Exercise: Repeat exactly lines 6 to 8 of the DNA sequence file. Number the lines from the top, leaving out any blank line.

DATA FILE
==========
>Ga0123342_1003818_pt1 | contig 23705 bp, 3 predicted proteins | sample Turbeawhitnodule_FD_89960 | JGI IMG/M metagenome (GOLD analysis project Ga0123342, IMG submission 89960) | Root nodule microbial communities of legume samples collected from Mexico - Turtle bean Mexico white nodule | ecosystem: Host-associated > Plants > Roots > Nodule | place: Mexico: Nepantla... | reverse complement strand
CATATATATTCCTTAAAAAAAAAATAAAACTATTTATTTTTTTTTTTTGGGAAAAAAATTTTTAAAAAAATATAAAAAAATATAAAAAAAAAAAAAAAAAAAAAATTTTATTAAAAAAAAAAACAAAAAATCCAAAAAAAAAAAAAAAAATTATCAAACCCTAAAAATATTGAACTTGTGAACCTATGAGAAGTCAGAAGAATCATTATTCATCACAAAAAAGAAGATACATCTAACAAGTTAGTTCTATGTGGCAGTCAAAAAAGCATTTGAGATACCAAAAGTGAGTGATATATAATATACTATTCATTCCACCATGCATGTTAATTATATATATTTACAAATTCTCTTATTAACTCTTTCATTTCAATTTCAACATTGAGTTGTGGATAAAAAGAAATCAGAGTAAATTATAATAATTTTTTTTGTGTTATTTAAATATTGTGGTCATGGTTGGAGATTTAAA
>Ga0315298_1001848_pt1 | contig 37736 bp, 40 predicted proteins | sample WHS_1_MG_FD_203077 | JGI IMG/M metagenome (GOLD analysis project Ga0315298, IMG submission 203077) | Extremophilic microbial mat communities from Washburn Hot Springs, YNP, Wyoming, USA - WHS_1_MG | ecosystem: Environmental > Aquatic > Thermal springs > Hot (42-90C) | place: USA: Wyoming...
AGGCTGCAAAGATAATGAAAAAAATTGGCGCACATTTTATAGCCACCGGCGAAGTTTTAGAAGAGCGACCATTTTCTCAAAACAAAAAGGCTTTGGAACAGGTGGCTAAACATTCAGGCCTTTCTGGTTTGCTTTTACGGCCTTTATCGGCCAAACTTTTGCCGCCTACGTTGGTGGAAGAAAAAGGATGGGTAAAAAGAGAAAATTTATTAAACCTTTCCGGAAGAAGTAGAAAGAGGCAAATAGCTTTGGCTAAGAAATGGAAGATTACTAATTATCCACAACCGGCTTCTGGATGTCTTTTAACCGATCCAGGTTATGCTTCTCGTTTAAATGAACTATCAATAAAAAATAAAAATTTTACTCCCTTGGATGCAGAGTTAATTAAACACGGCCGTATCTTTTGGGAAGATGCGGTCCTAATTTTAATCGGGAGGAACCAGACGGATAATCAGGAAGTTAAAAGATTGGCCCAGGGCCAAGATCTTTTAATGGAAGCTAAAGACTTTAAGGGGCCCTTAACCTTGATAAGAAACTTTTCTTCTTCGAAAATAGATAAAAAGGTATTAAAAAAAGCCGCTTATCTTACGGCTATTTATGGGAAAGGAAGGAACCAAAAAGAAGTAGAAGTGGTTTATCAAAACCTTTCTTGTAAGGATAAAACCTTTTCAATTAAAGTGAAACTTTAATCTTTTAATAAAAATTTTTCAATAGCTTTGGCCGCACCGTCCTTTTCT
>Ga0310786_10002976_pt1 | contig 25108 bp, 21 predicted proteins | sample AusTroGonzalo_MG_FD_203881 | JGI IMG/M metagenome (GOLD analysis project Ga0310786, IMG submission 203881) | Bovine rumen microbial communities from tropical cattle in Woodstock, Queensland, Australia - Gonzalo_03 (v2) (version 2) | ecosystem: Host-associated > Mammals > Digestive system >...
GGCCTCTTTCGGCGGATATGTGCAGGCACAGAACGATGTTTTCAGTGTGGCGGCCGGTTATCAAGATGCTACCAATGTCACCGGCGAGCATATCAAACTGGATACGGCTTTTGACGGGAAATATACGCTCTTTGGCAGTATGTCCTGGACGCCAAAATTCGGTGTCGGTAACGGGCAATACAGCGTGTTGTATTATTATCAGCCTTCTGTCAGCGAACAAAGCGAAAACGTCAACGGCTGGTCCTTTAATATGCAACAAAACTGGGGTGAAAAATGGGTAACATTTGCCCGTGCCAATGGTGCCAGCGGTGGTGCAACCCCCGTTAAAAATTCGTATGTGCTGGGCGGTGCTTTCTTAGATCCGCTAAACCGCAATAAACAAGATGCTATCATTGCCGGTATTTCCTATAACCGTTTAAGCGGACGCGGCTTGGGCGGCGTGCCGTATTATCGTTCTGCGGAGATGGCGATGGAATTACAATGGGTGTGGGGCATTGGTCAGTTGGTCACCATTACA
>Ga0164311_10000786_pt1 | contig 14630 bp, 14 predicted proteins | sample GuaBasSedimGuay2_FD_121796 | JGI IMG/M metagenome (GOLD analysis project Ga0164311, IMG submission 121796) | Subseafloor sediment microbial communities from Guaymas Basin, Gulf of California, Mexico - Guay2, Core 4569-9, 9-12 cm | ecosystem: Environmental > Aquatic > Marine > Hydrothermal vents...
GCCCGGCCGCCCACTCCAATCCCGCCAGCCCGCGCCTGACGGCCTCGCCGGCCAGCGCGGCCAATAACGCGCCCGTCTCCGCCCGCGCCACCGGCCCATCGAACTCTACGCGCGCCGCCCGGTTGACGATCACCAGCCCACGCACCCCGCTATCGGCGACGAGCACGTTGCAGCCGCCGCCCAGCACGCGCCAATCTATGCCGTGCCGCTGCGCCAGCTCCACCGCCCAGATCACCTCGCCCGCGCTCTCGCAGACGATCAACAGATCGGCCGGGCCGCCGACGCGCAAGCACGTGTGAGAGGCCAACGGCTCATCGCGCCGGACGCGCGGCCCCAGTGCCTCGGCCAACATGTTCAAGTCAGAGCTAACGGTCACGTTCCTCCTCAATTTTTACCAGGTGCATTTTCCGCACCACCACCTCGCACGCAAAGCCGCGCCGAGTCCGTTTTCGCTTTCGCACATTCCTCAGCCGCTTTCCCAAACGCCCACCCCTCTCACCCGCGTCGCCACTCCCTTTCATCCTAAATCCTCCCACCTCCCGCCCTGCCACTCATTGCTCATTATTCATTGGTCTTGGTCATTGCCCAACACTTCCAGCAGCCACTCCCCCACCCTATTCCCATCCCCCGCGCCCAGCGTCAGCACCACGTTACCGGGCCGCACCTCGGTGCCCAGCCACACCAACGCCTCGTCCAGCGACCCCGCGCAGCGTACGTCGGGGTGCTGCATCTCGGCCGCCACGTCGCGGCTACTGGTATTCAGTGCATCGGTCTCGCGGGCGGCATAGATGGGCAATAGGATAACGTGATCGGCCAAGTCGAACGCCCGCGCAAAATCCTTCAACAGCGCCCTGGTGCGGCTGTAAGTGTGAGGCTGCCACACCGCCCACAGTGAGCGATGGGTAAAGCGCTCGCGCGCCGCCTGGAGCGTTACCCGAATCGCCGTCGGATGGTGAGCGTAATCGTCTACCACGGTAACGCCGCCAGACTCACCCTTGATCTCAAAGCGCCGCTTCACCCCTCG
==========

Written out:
GGCCTCTTTCGGCGGATATGTGCAGGCACAGAACGATGTTTTCAGTGTGGCGGCCGGTTATCAAGATGCTACCAATGTCACCGGCGAGCATATCAAACTGGATACGGCTTTTGACGGGAAATATACGCTCTTTGGCAGTATGTCCTGGACGCCAAAATTCGGTGTCGGTAACGGGCAATACAGCGTGTTGTATTATTATCAGCCTTCTGTCAGCGAACAAAGCGAAAACGTCAACGGCTGGTCCTTTAATATGCAACAAAACTGGGGTGAAAAATGGGTAACATTTGCCCGTGCCAATGGTGCCAGCGGTGGTGCAACCCCCGTTAAAAATTCGTATGTGCTGGGCGGTGCTTTCTTAGATCCGCTAAACCGCAATAAACAAGATGCTATCATTGCCGGTATTTCCTATAACCGTTTAAGCGGACGCGGCTTGGGCGGCGTGCCGTATTATCGTTCTGCGGAGATGGCGATGGAATTACAATGGGTGTGGGGCATTGGTCAGTTGGTCACCATTACA
>Ga0164311_10000786_pt1 | contig 14630 bp, 14 predicted proteins | sample GuaBasSedimGuay2_FD_121796 | JGI IMG/M metagenome (GOLD analysis project Ga0164311, IMG submission 121796) | Subseafloor sediment microbial communities from Guaymas Basin, Gulf of California, Mexico - Guay2, Core 4569-9, 9-12 cm | ecosystem: Environmental > Aquatic > Marine > Hydrothermal vents...
GCCCGGCCGCCCACTCCAATCCCGCCAGCCCGCGCCTGACGGCCTCGCCGGCCAGCGCGGCCAATAACGCGCCCGTCTCCGCCCGCGCCACCGGCCCATCGAACTCTACGCGCGCCGCCCGGTTGACGATCACCAGCCCACGCACCCCGCTATCGGCGACGAGCACGTTGCAGCCGCCGCCCAGCACGCGCCAATCTATGCCGTGCCGCTGCGCCAGCTCCACCGCCCAGATCACCTCGCCCGCGCTCTCGCAGACGATCAACAGATCGGCCGGGCCGCCGACGCGCAAGCACGTGTGAGAGGCCAACGGCTCATCGCGCCGGACGCGCGGCCCCAGTGCCTCGGCCAACATGTTCAAGTCAGAGCTAACGGTCACGTTCCTCCTCAATTTTTACCAGGTGCATTTTCCGCACCACCACCTCGCACGCAAAGCCGCGCCGAGTCCGTTTTCGCTTTCGCACATTCCTCAGCCGCTTTCCCAAACGCCCACCCCTCTCACCCGCGTCGCCACTCCCTTTCATCCTAAATCCTCCCACCTCCCGCCCTGCCACTCATTGCTCATTATTCATTGGTCTTGGTCATTGCCCAACACTTCCAGCAGCCACTCCCCCACCCTATTCCCATCCCCCGCGCCCAGCGTCAGCACCACGTTACCGGGCCGCACCTCGGTGCCCAGCCACACCAACGCCTCGTCCAGCGACCCCGCGCAGCGTACGTCGGGGTGCTGCATCTCGGCCGCCACGTCGCGGCTACTGGTATTCAGTGCATCGGTCTCGCGGGCGGCATAGATGGGCAATAGGATAACGTGATCGGCCAAGTCGAACGCCCGCGCAAAATCCTTCAACAGCGCCCTGGTGCGGCTGTAAGTGTGAGGCTGCCACACCGCCCACAGTGAGCGATGGGTAAAGCGCTCGCGCGCCGCCTGGAGCGTTACCCGAATCGCCGTCGGATGGTGAGCGTAATCGTCTACCACGGTAACGCCGCCAGACTCACCCTTGATCTCAAAGCGCCGCTTCACCCCTCG